Orange wine is trending for so many reasons, my favourite being that it is for adventurous souls that love diversity. There is a surprising range of colours, flavours, textures and styles of orange wine. It’s my go-to wine choice when I’m in the mood for something robust, bright and bursting with fruit, floral flavours or interesting spices.
Orange wine is also known as skin-contact white wine, skin-fermented white wine and amber wine. It is a type of wine made from white wine grapes where the grape skins are not removed, the skins stay in contact with the juice for days and at times months. Conventional white wine production involves crushing the grapes and quickly moving the juice off the skins into a fermentation vessel. Grape skins contain colour pigment, phenols and tannins that some consider undesirable for white wines. On the other hand, red wine skin contact is a critical part of the winemaking process that gives red wine its colour, flavour and texture.
Orange wine is one of the oldest styles in the world; Georgians were using pointy bottomed qvevri (pronounced kwev-ree) and clay amphorae, buried in the ground for temperature control to make wine in their homes starting around 6,000 BCE (before the common era).
Today, most orange wine producers follow natural practices. An interesting fact about winemaking is that skin contact is one of the ways you can naturally stabilize a wine instead of adding sulfur and other additives. To make orange wine, you first take white grapes, mash them up and then put them in a large vessel. Next, the fermenting grapes are left alone for at least four days to sometimes over a year with the skins and seeds still attached.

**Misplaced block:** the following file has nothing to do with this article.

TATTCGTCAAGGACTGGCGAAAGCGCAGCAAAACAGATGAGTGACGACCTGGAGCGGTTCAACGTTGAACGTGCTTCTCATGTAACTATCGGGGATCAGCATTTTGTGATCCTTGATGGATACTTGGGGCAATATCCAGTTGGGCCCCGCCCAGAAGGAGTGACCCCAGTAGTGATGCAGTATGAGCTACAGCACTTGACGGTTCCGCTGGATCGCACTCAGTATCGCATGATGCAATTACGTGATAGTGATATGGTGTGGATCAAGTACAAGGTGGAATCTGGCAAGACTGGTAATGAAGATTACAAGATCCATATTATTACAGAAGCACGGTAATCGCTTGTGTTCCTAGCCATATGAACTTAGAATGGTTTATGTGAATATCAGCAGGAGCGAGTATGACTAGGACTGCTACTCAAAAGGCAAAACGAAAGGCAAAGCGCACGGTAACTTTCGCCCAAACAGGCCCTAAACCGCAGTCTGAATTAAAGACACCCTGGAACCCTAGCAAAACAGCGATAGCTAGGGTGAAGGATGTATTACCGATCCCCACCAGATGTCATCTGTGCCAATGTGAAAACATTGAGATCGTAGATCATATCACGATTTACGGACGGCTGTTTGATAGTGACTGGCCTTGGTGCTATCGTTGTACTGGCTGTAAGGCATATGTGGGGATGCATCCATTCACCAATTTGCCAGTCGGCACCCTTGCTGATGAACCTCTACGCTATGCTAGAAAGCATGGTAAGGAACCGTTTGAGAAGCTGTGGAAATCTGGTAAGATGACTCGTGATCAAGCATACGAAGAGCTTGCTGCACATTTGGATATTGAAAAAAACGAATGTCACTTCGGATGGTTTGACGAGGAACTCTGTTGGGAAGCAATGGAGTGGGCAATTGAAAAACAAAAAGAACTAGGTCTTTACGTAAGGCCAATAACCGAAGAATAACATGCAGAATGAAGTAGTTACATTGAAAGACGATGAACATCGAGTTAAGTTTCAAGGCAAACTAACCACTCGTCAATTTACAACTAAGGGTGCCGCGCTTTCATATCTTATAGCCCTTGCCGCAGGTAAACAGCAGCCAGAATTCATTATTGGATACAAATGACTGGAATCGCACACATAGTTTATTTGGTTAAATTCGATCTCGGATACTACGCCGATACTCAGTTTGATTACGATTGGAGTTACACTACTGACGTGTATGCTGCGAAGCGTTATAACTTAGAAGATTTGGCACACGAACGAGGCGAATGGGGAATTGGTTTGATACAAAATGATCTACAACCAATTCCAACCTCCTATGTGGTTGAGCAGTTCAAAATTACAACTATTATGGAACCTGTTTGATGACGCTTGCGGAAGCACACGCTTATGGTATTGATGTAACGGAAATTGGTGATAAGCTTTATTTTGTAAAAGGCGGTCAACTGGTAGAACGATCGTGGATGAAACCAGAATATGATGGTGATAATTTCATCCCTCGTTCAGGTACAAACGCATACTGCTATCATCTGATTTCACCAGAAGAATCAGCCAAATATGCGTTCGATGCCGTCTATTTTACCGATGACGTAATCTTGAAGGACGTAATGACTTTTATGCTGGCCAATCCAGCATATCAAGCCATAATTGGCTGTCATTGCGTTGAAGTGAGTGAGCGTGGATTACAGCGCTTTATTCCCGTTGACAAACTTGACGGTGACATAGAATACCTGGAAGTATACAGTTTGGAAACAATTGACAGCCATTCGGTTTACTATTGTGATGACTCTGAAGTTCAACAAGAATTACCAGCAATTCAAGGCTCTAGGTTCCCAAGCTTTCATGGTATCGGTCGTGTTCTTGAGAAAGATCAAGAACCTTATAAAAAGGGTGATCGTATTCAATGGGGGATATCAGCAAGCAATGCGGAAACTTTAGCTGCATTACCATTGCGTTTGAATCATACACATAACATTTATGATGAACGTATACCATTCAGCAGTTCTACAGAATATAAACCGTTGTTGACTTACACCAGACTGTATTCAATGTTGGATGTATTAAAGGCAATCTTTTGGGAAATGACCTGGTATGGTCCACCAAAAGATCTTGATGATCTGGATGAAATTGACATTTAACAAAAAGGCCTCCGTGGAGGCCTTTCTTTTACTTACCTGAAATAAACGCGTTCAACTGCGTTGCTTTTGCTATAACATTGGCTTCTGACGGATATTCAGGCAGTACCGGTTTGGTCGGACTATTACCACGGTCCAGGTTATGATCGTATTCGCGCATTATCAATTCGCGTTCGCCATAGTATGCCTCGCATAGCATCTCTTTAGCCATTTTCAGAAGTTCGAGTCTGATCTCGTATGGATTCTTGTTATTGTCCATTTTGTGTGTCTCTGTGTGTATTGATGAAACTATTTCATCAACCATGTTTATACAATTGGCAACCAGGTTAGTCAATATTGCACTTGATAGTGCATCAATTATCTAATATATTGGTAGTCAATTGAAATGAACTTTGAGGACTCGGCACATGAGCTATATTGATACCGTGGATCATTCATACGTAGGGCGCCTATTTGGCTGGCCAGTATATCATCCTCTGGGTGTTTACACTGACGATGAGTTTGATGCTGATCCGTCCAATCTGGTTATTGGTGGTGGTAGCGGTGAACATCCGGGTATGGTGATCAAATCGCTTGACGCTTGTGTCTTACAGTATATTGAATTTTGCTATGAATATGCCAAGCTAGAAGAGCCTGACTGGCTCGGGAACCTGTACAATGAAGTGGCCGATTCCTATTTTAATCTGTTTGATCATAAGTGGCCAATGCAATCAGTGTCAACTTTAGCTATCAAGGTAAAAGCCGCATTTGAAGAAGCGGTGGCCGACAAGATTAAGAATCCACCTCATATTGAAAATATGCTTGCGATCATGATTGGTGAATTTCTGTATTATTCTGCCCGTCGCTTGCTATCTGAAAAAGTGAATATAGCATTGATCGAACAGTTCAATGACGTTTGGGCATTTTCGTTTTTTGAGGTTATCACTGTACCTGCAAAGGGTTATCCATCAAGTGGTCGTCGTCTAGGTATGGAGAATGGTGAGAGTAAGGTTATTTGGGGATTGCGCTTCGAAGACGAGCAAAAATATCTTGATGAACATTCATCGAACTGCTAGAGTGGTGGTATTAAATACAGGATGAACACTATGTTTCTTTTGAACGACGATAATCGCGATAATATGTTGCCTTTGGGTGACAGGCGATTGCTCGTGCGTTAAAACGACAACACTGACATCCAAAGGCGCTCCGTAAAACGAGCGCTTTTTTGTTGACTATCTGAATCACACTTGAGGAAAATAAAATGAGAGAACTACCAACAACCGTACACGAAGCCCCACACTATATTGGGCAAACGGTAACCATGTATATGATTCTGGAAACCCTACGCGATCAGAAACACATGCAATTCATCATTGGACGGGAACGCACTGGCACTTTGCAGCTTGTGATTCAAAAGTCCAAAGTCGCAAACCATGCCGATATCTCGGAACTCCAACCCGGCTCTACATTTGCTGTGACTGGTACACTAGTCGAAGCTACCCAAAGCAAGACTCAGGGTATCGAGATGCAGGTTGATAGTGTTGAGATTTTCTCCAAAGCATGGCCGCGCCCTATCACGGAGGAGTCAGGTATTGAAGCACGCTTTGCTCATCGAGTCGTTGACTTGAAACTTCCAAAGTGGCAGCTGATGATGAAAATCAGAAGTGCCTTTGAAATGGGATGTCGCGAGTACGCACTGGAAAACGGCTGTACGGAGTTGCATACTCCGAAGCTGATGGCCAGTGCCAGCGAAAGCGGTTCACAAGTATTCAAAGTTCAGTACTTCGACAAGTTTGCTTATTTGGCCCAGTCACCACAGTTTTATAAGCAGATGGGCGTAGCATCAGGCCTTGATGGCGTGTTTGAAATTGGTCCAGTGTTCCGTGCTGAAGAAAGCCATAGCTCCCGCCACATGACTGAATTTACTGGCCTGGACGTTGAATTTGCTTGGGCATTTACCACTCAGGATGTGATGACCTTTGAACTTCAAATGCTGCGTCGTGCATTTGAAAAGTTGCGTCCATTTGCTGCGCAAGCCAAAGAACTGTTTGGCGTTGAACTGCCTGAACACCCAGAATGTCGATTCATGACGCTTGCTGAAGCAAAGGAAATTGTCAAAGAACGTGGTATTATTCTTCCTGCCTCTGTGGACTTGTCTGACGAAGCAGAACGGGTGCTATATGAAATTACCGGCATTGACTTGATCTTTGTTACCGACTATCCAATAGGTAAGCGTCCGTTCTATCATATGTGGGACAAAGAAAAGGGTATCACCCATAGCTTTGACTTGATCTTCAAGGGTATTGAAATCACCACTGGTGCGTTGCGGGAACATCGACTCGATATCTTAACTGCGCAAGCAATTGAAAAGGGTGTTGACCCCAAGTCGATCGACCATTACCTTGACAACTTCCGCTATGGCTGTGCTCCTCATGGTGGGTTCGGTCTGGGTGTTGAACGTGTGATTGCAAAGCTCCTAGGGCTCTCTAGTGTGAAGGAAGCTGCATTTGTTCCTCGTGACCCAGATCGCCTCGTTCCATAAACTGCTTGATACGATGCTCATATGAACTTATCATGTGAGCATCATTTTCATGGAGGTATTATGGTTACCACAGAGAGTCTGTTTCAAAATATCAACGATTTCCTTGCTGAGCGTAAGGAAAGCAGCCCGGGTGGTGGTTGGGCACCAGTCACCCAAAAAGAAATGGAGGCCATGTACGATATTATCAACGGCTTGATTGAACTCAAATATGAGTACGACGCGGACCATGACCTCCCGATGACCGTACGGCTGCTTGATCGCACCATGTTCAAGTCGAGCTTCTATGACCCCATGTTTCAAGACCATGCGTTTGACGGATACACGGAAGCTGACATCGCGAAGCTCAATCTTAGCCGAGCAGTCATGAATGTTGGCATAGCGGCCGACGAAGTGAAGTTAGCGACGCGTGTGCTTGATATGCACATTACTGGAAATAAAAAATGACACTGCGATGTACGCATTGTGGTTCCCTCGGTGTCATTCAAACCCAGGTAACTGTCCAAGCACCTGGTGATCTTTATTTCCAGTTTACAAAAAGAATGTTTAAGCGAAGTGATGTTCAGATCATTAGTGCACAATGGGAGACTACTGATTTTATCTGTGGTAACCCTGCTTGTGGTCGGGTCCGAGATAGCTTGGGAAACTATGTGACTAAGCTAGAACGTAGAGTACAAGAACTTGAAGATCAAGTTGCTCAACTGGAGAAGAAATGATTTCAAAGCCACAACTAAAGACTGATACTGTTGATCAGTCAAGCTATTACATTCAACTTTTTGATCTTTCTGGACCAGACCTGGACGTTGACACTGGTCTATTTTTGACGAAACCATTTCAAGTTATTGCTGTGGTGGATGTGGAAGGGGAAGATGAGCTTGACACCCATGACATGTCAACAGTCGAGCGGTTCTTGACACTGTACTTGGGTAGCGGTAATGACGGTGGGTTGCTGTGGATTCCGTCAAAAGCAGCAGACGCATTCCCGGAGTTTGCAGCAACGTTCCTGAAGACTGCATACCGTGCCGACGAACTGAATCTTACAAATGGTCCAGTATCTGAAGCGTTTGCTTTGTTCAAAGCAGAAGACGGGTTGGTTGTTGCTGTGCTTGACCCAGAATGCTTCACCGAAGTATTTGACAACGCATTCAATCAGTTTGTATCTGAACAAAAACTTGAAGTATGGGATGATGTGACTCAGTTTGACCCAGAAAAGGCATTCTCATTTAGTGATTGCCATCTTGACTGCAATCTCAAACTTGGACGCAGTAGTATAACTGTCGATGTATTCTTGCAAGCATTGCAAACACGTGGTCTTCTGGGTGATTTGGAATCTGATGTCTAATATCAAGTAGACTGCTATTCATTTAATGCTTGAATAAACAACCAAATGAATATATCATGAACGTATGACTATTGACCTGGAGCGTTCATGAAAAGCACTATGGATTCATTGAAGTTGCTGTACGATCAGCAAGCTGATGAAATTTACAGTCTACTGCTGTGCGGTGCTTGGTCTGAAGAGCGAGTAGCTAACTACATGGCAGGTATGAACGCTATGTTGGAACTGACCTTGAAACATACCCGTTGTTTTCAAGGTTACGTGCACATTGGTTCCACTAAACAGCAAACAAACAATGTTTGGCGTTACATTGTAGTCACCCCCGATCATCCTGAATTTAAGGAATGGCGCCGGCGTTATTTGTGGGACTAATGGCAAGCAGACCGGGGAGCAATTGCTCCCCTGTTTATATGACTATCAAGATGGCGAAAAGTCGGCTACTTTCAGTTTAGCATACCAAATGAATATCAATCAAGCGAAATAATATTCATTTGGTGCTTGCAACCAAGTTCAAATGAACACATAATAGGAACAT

Because of the natural process that uses little or no additives, orange wine can taste very different from regular white wines and can have a sour taste and nuttiness from oxidation. On the palate, orange wines tend to be bold, dry and have tannins like a red wine. Orange wines pair well with bold foods, including ethnic and spicy foods such as curry dishes and a wide variety of meats, ranging from beef to fish and charcuterie.
Red grapes + long contact with grape skins = red wine
Red grapes + short contact with grape skins = rose wine
Red grapes + no contact with grape skins = white wine
White grapes + no contact with grape skins = white wine
White grapes + long contact with grape skins = orange wine
White grapes + short contact with grape skins = orange wine
Orange wines are touted as the fourth wine colour and appear to be growing in popularity in the Okanagan Valley, Canada and around the globe. A great option to keep in mind when you are in the mood to try something adventurous and bold.
Shannan Schimmelmann first fell in love with B.C. wine and spirits while studying hospitality at Camosun College in Victoria, and she has spent the past two decades exploring more than 100 wineries and distilleries in B.C. and beyond. She is a business leader and consultant skilled at partnership development, export strategy and supply chain management. She has an MBA from Royal Roads University, a wine business management certificate from Sonoma State University, a restaurant management diploma from Camosun College and Canadian Wine Scholar WSET-1 accreditation.
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